What are Common Contractors Liability Claims?
When contractors engage in a new project they are taking on the responsibility to deliver the project complete, on time and within budget. Of course, they are also taking on the risks associated with delivering a project complete, on time and within budget. If a contractor uses subcontractors or in-house design staff then their risks increase. Claims made under CPL can fit into two categories, economic loss or third-party bodily injury/property damage (BI/PD). Common claims under economic loss include design errors, inspection errors and supervision errors. BI/PD claims under professional liability can be catastrophic to a project. Injury and damage commonly result from poor design delegation or construction management (unsatisfactory supervision).
For example, if a contractor uses a subcontractor to install an HVAC system, which he/she does incorrectly leading to poor ventilation, that claim will be economically significant, as the system will have to be removed and replaced. However, if that same system started spreading mold through the building due to its design flaw and made people ill, then it will also be causing bodily injury and possibly property damage. The contractor is responsible for supervising and inspecting all work done under his/her purview, according to the contractors liability insurance policy. Other responsible parties, or insureds, can be added to the policy, but generally are void once the project is complete (so any claims made after project completion fall back to the contractor).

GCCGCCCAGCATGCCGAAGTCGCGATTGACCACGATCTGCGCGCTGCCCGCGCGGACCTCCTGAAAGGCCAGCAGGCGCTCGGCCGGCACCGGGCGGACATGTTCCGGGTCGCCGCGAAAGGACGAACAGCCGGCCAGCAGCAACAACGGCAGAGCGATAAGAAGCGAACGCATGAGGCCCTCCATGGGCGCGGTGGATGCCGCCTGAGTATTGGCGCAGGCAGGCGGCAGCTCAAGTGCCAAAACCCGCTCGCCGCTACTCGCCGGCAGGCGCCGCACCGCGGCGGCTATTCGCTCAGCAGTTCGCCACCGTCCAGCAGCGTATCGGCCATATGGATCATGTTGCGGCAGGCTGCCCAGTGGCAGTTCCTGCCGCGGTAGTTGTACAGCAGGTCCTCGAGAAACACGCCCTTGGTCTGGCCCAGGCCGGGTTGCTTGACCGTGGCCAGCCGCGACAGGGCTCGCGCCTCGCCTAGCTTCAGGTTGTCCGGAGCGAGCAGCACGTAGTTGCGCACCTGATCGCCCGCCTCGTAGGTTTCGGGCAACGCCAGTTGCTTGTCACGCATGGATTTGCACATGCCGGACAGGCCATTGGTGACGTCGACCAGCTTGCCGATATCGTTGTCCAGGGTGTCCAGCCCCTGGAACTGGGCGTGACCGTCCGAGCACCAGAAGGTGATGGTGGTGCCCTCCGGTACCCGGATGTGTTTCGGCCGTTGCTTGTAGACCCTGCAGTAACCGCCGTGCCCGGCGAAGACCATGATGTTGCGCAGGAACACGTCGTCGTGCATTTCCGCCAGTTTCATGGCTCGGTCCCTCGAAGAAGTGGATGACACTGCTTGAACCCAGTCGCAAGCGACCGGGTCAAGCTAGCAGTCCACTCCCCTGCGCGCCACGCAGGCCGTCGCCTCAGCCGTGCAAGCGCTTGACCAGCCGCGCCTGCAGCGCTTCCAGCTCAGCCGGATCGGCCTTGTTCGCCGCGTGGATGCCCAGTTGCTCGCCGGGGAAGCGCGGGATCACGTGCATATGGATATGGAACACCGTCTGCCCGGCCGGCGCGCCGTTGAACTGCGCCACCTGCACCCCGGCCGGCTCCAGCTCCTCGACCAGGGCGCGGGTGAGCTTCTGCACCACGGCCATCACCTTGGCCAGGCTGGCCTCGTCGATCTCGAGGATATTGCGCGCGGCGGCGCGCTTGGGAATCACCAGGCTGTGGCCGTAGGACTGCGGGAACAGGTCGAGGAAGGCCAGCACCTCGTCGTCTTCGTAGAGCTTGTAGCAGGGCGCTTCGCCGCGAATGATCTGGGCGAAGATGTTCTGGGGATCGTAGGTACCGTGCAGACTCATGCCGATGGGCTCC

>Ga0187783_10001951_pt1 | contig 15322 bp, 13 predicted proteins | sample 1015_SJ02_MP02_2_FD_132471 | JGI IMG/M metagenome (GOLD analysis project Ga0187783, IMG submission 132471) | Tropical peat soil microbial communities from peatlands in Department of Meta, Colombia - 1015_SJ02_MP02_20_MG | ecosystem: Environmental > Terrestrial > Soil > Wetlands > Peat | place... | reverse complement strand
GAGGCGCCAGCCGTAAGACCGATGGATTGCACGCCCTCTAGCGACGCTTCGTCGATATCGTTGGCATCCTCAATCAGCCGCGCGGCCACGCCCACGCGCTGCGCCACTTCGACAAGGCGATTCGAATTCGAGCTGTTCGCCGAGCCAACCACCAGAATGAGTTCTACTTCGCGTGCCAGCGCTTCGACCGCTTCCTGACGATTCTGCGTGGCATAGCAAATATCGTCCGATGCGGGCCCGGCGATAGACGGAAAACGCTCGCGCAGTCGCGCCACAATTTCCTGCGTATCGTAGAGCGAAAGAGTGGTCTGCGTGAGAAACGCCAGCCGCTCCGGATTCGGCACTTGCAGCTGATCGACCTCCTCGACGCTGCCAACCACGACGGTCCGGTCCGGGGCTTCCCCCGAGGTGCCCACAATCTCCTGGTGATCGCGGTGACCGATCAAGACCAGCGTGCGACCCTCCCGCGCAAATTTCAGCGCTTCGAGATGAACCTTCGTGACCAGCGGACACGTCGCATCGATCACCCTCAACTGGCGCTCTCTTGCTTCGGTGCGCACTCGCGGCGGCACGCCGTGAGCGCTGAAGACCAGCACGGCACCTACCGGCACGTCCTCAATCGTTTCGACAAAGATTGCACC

How Can I Reduce my Risk?
The best way to reduce professional liability risk in the construction and contracting business is to DOCUMENT EVERYTHING. Written contracts, complaints and resolutions, emails and even handwritten notes are all better proof than a handshake or “your word.” Clients change their minds, forget what they asked and are used to getting their way. Don’t let them walk all over you in a frivolous lawsuit just because you don’t like to mess with paperwork! You don’t have to do it all yourself, hire an attorney or find an out of the box solution that you can customize to fit your business.